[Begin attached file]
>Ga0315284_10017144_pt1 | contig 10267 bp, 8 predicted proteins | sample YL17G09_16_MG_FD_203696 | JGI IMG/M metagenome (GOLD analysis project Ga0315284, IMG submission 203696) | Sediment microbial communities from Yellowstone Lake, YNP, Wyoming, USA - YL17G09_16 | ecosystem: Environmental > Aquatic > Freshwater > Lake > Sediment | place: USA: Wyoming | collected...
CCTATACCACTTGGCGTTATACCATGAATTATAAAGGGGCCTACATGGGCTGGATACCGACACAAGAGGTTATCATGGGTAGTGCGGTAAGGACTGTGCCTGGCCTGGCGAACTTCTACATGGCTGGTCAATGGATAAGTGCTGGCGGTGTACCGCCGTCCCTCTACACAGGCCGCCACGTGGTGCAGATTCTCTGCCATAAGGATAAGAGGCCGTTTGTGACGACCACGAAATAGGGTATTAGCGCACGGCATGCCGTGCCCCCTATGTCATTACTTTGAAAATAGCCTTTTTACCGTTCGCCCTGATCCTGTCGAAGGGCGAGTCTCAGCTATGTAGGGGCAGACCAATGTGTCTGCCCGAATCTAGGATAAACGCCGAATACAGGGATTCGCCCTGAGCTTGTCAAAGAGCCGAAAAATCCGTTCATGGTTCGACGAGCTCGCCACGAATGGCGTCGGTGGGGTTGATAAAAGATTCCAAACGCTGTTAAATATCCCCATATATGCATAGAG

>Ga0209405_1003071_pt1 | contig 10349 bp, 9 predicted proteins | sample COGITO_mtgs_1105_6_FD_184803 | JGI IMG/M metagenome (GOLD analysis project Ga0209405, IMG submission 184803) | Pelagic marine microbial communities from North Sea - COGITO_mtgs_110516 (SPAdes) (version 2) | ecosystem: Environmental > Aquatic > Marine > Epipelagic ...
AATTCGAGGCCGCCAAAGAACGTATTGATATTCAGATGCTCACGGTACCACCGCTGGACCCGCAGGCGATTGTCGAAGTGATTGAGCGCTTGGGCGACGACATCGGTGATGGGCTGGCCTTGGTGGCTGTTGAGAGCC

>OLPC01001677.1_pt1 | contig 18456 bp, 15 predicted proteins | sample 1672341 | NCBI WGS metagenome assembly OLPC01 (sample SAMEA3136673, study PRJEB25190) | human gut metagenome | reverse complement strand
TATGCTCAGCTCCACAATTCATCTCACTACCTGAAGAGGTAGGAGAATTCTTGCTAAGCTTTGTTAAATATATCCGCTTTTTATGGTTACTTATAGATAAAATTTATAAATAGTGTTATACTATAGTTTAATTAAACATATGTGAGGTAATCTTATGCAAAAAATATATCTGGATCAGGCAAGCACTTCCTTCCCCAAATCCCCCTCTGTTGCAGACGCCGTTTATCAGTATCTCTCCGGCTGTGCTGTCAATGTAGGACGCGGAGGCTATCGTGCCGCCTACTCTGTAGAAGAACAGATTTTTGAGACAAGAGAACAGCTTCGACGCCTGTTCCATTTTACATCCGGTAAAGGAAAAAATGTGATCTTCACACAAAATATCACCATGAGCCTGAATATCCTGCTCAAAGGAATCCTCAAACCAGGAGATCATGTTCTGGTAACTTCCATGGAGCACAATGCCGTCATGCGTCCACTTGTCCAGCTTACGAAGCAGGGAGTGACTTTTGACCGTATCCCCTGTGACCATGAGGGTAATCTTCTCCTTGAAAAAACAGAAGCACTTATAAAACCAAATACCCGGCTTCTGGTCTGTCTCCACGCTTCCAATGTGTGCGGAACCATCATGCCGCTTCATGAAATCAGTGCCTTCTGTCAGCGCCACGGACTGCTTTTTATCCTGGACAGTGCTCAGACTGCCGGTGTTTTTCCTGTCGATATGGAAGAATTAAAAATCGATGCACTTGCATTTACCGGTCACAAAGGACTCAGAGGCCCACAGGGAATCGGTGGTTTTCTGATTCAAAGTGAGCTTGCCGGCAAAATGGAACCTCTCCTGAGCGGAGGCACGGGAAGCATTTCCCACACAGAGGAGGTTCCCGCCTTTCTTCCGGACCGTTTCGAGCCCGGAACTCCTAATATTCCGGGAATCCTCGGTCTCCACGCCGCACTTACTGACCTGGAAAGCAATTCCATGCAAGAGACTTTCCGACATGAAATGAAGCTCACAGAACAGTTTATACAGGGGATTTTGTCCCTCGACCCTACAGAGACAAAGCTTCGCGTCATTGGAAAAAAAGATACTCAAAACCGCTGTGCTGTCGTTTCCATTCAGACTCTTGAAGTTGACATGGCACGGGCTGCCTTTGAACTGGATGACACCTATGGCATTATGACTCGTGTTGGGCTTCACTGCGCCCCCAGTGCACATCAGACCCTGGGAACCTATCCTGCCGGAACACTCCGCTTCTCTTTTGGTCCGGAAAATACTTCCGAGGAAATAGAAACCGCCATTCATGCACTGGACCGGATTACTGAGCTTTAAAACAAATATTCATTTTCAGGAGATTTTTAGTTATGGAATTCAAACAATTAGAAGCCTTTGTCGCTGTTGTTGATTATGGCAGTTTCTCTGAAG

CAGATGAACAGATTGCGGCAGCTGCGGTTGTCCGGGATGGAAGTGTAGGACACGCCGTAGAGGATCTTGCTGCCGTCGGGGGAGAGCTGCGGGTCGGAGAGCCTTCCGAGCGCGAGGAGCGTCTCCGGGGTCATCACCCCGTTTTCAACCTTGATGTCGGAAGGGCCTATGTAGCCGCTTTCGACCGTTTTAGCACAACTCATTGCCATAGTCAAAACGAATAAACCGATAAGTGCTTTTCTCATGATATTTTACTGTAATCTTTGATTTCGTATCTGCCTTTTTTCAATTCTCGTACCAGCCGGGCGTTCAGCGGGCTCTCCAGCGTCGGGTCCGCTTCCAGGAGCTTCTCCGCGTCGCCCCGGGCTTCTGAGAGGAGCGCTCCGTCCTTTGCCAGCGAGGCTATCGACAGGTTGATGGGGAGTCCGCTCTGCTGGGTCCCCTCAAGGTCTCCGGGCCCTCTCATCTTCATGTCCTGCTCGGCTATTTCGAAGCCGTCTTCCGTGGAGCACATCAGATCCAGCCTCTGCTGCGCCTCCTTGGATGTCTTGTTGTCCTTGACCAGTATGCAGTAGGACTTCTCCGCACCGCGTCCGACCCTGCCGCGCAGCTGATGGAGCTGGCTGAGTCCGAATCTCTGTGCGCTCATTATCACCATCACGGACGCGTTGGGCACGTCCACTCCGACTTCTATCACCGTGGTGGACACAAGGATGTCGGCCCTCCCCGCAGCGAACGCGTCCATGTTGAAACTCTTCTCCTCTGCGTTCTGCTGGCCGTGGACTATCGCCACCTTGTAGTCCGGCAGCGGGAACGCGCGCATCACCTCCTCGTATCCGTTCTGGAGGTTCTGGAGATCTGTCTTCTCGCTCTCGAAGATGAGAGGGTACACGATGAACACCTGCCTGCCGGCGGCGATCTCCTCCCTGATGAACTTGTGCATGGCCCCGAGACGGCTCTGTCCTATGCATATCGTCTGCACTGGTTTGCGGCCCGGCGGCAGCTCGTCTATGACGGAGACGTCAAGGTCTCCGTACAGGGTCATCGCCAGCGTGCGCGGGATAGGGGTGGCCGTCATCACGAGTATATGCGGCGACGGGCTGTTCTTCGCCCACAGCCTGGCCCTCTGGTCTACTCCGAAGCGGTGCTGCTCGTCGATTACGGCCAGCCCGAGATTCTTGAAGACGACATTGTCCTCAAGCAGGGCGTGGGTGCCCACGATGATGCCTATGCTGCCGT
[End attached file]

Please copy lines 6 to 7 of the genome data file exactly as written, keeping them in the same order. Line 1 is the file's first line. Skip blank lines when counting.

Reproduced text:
TATGCTCAGCTCCACAATTCATCTCACTACCTGAAGAGGTAGGAGAATTCTTGCTAAGCTTTGTTAAATATATCCGCTTTTTATGGTTACTTATAGATAAAATTTATAAATAGTGTTATACTATAGTTTAATTAAACATATGTGAGGTAATCTTATGCAAAAAATATATCTGGATCAGGCAAGCACTTCCTTCCCCAAATCCCCCTCTGTTGCAGACGCCGTTTATCAGTATCTCTCCGGCTGTGCTGTCAATGTAGGACGCGGAGGCTATCGTGCCGCCTACTCTGTAGAAGAACAGATTTTTGAGACAAGAGAACAGCTTCGACGCCTGTTCCATTTTACATCCGGTAAAGGAAAAAATGTGATCTTCACACAAAATATCACCATGAGCCTGAATATCCTGCTCAAAGGAATCCTCAAACCAGGAGATCATGTTCTGGTAACTTCCATGGAGCACAATGCCGTCATGCGTCCACTTGTCCAGCTTACGAAGCAGGGAGTGACTTTTGACCGTATCCCCTGTGACCATGAGGGTAATCTTCTCCTTGAAAAAACAGAAGCACTTATAAAACCAAATACCCGGCTTCTGGTCTGTCTCCACGCTTCCAATGTGTGCGGAACCATCATGCCGCTTCATGAAATCAGTGCCTTCTGTCAGCGCCACGGACTGCTTTTTATCCTGGACAGTGCTCAGACTGCCGGTGTTTTTCCTGTCGATATGGAAGAATTAAAAATCGATGCACTTGCATTTACCGGTCACAAAGGACTCAGAGGCCCACAGGGAATCGGTGGTTTTCTGATTCAAAGTGAGCTTGCCGGCAAAATGGAACCTCTCCTGAGCGGAGGCACGGGAAGCATTTCCCACACAGAGGAGGTTCCCGCCTTTCTTCCGGACCGTTTCGAGCCCGGAACTCCTAATATTCCGGGAATCCTCGGTCTCCACGCCGCACTTACTGACCTGGAAAGCAATTCCATGCAAGAGACTTTCCGACATGAAATGAAGCTCACAGAACAGTTTATACAGGGGATTTTGTCCCTCGACCCTACAGAGACAAAGCTTCGCGTCATTGGAAAAAAAGATACTCAAAACCGCTGTGCTGTCGTTTCCATTCAGACTCTTGAAGTTGACATGGCACGGGCTGCCTTTGAACTGGATGACACCTATGGCATTATGACTCGTGTTGGGCTTCACTGCGCCCCCAGTGCACATCAGACCCTGGGAACCTATCCTGCCGGAACACTCCGCTTCTCTTTTGGTCCGGAAAATACTTCCGAGGAAATAGAAACCGCCATTCATGCACTGGACCGGATTACTGAGCTTTAAAACAAATATTCATTTTCAGGAGATTTTTAGTTATGGAATTCAAACAATTAGAAGCCTTTGTCGCTGTTGTTGATTATGGCAGTTTCTCTGAAG

CAGATGAACAGATTGCGGCAGCTGCGGTTGTCCGGGATGGAAGTGTAGGACACGCCGTAGAGGATCTTGCTGCCGTCGGGGGAGAGCTGCGGGTCGGAGAGCCTTCCGAGCGCGAGGAGCGTCTCCGGGGTCATCACCCCGTTTTCAACCTTGATGTCGGAAGGGCCTATGTAGCCGCTTTCGACCGTTTTAGCACAACTCATTGCCATAGTCAAAACGAATAAACCGATAAGTGCTTTTCTCATGATATTTTACTGTAATCTTTGATTTCGTATCTGCCTTTTTTCAATTCTCGTACCAGCCGGGCGTTCAGCGGGCTCTCCAGCGTCGGGTCCGCTTCCAGGAGCTTCTCCGCGTCGCCCCGGGCTTCTGAGAGGAGCGCTCCGTCCTTTGCCAGCGAGGCTATCGACAGGTTGATGGGGAGTCCGCTCTGCTGGGTCCCCTCAAGGTCTCCGGGCCCTCTCATCTTCATGTCCTGCTCGGCTATTTCGAAGCCGTCTTCCGTGGAGCACATCAGATCCAGCCTCTGCTGCGCCTCCTTGGATGTCTTGTTGTCCTTGACCAGTATGCAGTAGGACTTCTCCGCACCGCGTCCGACCCTGCCGCGCAGCTGATGGAGCTGGCTGAGTCCGAATCTCTGTGCGCTCATTATCACCATCACGGACGCGTTGGGCACGTCCACTCCGACTTCTATCACCGTGGTGGACACAAGGATGTCGGCCCTCCCCGCAGCGAACGCGTCCATGTTGAAACTCTTCTCCTCTGCGTTCTGCTGGCCGTGGACTATCGCCACCTTGTAGTCCGGCAGCGGGAACGCGCGCATCACCTCCTCGTATCCGTTCTGGAGGTTCTGGAGATCTGTCTTCTCGCTCTCGAAGATGAGAGGGTACACGATGAACACCTGCCTGCCGGCGGCGATCTCCTCCCTGATGAACTTGTGCATGGCCCCGAGACGGCTCTGTCCTATGCATATCGTCTGCACTGGTTTGCGGCCCGGCGGCAGCTCGTCTATGACGGAGACGTCAAGGTCTCCGTACAGGGTCATCGCCAGCGTGCGCGGGATAGGGGTGGCCGTCATCACGAGTATATGCGGCGACGGGCTGTTCTTCGCCCACAGCCTGGCCCTCTGGTCTACTCCGAAGCGGTGCTGCTCGTCGATTACGGCCAGCCCGAGATTCTTGAAGACGACATTGTCCTCAAGCAGGGCGTGGGTGCCCACGATGATGCCTATGCTGCCGT